(Dresses: Collection of MiliaM, Video: collection of Haus der Kunst)
This series of dresses were designed with the Arabic letterforms as central to the work. It is an homage to the Arab-Muslim cultures that puts the word at the centre of artistic creation. Instead of printing the text on the garments (as has been done many times before), the designer chooses to make the letters themselves into garments. Cut from black stretch material, the sensual Arabic calligraphic forms are transformed by the body of their wearer into a sensual human figure. In this sense this project challenges the notion of the non-figurative islamic arts in a provocative and playful manner. The letters veil and unveil the female figure in a seductive manner while putting the Arabic letters at the centre of contemporary Arabic fashion design.
Farah Behbehani. Fann Mirror Frame. 2010.
(Khatt Foundation Collection of Wall Stickers)
This mirror frame is designed as a wink and a contemporary interpretation of decorative Islamic applied arts. The pattern incorporates the word Fann (art) which is made up of the two letters Fa (f) and Noon (n), that are used as part of the ornament. Originally designed for the Khatt Collection of Wall stickers, this work has been readapted for this exhibition and used to ‘frame’ the facing ‘letter dresses’ by MiliaM. The two works engage in a dialogue amongst themselves (also incorporating the passersby and viewers reflected in the mirror), while paying tribute to traditional islamic arts aesthetics.
Karen Checkerdjian & Raya Khalaf. Letters & Words. 2010.
Series of 6 plates: Asfour (Bird), Ya’, Nijmeh (Star), Aleph, Samka (Fish), Waw.
50 cm x 50 cm tinned brass, limited edition, 2010.
(Collection of the designers)
This series of six plates pays a very subtle tribute to the islamic applied arts while affirming its contemporary and minimalist design language. The plates have used the traditional techniques of metal engraving (in collaboration with local artisans from Beirut), but have replaced the visual language by using contemporary fonts (from the Khatt Foundation’s collection of fonts) and minimal illustrative elements. In this series, the images gives way to words: the common motifs of fish, star and bird found on traditional Islamic dishes, are replaced by the word naming these objects, and repeated in geometrical arrangements. The Arabic long vowels (waw, yeh, and aleph) are transformed into words forcing the readers to spell them out as sound. Combined these two series intend to bring the language at the center of social interactions; which in the Arab world often involves sharing a good meal.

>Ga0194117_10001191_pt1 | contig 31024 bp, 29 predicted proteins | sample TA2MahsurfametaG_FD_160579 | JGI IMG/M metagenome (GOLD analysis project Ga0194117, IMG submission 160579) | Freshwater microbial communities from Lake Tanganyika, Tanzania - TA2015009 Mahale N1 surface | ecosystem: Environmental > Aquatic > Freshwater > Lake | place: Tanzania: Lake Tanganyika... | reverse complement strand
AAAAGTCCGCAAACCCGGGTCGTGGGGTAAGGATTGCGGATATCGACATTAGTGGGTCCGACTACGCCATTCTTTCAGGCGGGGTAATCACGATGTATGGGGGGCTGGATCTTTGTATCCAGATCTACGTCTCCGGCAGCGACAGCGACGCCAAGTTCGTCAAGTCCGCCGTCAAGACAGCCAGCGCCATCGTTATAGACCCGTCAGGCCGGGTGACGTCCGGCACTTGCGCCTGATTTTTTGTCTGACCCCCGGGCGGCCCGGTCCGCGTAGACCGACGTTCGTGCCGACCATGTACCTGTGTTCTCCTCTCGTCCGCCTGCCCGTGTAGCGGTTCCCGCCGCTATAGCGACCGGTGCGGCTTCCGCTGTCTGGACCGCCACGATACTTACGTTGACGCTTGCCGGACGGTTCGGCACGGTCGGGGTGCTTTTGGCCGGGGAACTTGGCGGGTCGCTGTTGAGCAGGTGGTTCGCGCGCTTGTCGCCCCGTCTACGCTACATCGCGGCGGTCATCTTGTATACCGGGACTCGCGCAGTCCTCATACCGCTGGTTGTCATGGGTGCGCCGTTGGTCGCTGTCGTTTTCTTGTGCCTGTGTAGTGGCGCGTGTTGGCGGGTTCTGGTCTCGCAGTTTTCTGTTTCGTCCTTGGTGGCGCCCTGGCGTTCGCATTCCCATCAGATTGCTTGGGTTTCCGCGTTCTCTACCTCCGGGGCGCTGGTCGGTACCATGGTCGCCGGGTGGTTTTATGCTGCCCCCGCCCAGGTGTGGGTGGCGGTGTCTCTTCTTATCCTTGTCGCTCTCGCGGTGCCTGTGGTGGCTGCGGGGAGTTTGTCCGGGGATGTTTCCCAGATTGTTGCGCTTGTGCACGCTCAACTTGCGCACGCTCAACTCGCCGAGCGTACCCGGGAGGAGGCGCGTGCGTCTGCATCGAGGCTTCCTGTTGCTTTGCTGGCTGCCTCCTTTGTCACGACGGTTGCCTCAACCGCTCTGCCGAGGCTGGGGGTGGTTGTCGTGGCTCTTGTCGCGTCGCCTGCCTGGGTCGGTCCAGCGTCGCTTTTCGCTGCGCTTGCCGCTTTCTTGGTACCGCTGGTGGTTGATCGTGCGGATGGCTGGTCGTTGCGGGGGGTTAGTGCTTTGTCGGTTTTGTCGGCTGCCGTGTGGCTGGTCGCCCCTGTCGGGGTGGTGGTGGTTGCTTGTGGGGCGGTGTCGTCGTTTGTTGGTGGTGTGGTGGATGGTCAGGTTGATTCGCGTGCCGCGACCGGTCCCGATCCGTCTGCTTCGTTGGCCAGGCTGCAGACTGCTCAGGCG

Bahia Shehab. A Thousand Times No. 2010.
Plexiglass curtain. 2.5 m x 6 m, and 1016 page book documenting the research.
(Collection of the designer)
This work is a research-based tribute to the wealth, diversity and freedom of expression in the islamic art. It is a rejection of conformity and repression that often plagues the Arab and Islamic cultures. It traces the history of one letterform the Lamaleph (which is also the word NO), and repeats it a thousand times to illustrate the common Arabic expression: “No, and a thousand times no!”. Bahia explains what she wishes to rejects in the foreword of her book by the same title and also designed for this exhibition, and published by Khatt Books in Amsterdam.
Nada Debs. Concrete Poetry on Concrete Carpet. 2010.
9m x 3m concrete slabs with mother of pearl.
(Collection of the artist)
This piece was created specially for this exhibition. It challenges our perception of delicate Islamic carpets. Following the trademark signature of Nada Debs, it combines elements of the Middle and Far East. Like tatami mats, it is composed of modular elements that combine to form a long Islamic carpet. It combines old and new techniques: concrete inlaid with mother-of-pearl. It uses the Arabic script to create Haiku-like ‘concrete’ poetry, dedicating each of the 28 panels to one letter of the Arabic alphabet where all words starting with that letter are arranged to create a visual and musical rhythm. The meaning of the carpet lies in its negation of a didactic meaning, and in Nada’s words: ‘it is what it is, it is grounded in the present moment’. The font used in the design was developed in collaboration with Pascal Zoghbi as a corporate font for Nada Debs, and is presented for the first time in this design piece. It mixes the calligraphic tradition of Kanji and Arabic calligraphy in a contemporary geometric design, and in this sense is a true signature of Nada Debs.
click here for the reportage on Arte TV for more information about the exhibition